Remains of a leather purse with several Islamic coins were found inside this shield boss. (Photo: Åge Hojem / NTNU Museum of Natural History and Archaeology)
In August 2014 a hobby archaeologist found a Viking Age sword with metal detector in a field in Skaun, just south of Trondheim in Central Norway. Now, archaeologists have examined the finding and have some exciting news about the owner.
Having examined the grave, archaeologists at the NTNU Museum of Natural History and Archaeology in Trondheim informs that it is dated to about the year 950 AD.
In addition to the sword, researchers have found the remains of a shield.
– We have not managed to find out who owned the sword, but we know that he was a well traveled man, archaeologist Ingrid Ystgaard told.
Radiographs show that there is an inscription on the sword blade that tells that it probably has been produced outside of Scandinavia.
Swords with inscriptions were not common and show that it was of very high quality, unless it was a copy.
Spain or Constantinople
Other evidence that the grave belongs to a man who had traveled widely was found in a leather purse hidden inside the shield boss: The purse contained several Islamic coins.
But where do the coins come from?
The Viking sword in the Skaun grave with the shield boss placed right below. (Photo: Ragnar Vennatrø / NTNU Museum of Natural History and Archaeology)
Arabs (Moors) conquered Spain in the year 711 AD while Norwegian Vikings came to Spain in the 800s. They plundered, among other cities, Seville in the year 844 AD. Maybe the coins have been stolen in Spain?
Or has he got hold of them when he travelled eastwards following the Volga trade route?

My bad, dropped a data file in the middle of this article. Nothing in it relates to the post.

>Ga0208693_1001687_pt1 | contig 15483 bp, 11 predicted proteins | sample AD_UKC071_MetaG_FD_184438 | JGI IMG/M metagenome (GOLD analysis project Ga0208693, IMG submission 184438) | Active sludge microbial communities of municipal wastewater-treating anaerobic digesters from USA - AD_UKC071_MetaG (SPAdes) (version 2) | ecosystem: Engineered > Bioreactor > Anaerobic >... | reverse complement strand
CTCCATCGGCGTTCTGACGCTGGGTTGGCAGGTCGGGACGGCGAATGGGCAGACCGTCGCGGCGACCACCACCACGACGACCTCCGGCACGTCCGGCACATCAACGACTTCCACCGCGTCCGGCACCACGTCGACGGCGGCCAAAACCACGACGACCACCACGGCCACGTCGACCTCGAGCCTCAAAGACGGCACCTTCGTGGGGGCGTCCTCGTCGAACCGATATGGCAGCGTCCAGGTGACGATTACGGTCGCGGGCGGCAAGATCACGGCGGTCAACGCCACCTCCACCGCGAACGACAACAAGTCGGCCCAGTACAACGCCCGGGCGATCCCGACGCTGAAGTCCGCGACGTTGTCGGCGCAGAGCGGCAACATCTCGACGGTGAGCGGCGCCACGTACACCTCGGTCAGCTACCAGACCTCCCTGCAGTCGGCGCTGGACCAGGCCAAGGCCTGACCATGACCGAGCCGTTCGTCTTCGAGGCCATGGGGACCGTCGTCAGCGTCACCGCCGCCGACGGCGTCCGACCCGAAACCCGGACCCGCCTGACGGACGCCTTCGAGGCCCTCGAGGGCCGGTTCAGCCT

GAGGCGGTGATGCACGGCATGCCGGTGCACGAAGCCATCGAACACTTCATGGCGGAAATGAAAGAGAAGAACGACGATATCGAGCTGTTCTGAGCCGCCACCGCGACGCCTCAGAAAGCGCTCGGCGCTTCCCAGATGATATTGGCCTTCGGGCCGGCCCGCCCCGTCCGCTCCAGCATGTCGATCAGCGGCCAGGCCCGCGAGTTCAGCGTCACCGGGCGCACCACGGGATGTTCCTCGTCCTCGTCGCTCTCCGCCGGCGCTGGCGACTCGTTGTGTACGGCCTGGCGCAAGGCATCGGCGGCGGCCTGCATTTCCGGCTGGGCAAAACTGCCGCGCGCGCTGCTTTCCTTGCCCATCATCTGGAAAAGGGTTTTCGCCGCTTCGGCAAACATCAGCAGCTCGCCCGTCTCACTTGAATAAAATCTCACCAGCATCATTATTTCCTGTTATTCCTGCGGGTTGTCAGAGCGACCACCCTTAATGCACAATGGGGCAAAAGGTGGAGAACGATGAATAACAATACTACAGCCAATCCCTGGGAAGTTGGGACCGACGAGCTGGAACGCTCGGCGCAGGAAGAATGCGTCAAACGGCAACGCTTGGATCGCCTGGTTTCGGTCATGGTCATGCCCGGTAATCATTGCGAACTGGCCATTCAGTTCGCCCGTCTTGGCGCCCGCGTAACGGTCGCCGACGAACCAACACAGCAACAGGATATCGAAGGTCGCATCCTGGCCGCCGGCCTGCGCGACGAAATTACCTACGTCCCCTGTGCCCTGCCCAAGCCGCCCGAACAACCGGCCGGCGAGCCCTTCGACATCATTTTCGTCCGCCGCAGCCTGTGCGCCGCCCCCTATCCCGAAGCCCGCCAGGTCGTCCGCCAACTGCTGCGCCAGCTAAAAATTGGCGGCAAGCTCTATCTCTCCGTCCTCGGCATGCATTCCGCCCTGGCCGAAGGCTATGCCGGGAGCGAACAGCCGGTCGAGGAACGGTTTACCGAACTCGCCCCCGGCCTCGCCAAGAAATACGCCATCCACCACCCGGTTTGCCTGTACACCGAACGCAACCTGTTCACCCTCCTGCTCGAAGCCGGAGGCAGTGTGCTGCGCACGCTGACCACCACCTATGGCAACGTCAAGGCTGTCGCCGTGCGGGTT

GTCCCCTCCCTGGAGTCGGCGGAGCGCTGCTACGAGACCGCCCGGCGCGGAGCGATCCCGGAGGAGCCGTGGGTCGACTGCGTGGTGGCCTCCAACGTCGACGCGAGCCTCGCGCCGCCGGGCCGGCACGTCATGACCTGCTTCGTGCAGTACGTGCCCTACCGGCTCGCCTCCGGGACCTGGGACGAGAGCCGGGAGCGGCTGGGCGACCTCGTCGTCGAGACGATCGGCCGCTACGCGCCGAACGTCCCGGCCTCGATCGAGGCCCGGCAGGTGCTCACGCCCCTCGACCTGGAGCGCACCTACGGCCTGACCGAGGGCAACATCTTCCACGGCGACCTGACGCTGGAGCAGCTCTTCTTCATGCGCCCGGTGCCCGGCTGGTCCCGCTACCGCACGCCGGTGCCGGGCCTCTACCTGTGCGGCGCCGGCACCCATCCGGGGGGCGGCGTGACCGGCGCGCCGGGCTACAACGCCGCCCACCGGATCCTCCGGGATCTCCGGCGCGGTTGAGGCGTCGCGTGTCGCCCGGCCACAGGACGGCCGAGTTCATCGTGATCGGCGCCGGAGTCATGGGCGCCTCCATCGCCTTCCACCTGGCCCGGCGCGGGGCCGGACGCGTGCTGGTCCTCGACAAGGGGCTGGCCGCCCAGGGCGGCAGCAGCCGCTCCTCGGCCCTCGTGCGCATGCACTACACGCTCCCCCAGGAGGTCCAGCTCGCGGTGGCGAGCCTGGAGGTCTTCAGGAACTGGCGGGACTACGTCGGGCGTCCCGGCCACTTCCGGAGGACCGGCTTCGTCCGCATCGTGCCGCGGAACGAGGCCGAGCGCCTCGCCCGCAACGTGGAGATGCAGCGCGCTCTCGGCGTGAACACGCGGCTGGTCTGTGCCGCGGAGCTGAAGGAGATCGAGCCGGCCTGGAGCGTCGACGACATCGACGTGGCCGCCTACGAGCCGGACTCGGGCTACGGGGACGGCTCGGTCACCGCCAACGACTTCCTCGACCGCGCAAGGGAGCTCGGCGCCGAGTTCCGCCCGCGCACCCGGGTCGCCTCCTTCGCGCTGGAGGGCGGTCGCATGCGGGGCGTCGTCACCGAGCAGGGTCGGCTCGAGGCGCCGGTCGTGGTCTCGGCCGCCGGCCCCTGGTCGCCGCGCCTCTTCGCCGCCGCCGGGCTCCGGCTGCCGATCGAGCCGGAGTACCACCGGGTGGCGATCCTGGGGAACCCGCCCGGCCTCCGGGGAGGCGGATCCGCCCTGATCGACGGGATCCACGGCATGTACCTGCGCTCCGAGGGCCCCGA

The Vikings traveled all the way to Constantinople by rowing and sailing down the Russian rivers – and maybe the coins have been payment for slaves, furs or walrus ivory?
Sign of Combat
The archaeologists found several signs that the grave belonged to a Viking. In addition to that he was buried with his sword and shield at his side, the shield boss showed that the owner had been in combat.
– The shield boss has a clear cut mark by an ax or a sword. If he died in combat, we do not know, says Ystgaard.
But who was this man and what was he doing in Skaun? The answer the archaeologists are not able to give.
At least not yet.
Text by: Thor Lanesskog, ThorNews
Reblogged this on First Night History.
Maybe he was a member from the Varangian Guard (Τάγμα των Βαράγγων) ???
The oera linda book tells of a struggle between two middle eastern peoples and after a war one of the groups fled to northern europe.
Islamic coins aint exactly mysterious find, it was like viking Euro-coins, very popular because of high silver content, and very common find in both Sweden and Denmark, a little more rare in Norway, but no sensation.
Someone may have just been to Gotland in trade business for excample.
No skeleton found?
It would have been cool to see a photo of the coins in any event. Perhaps in future, they will be shown, along with the Viking remains.
Lets hope we will see them one day!
Nice post and nice find!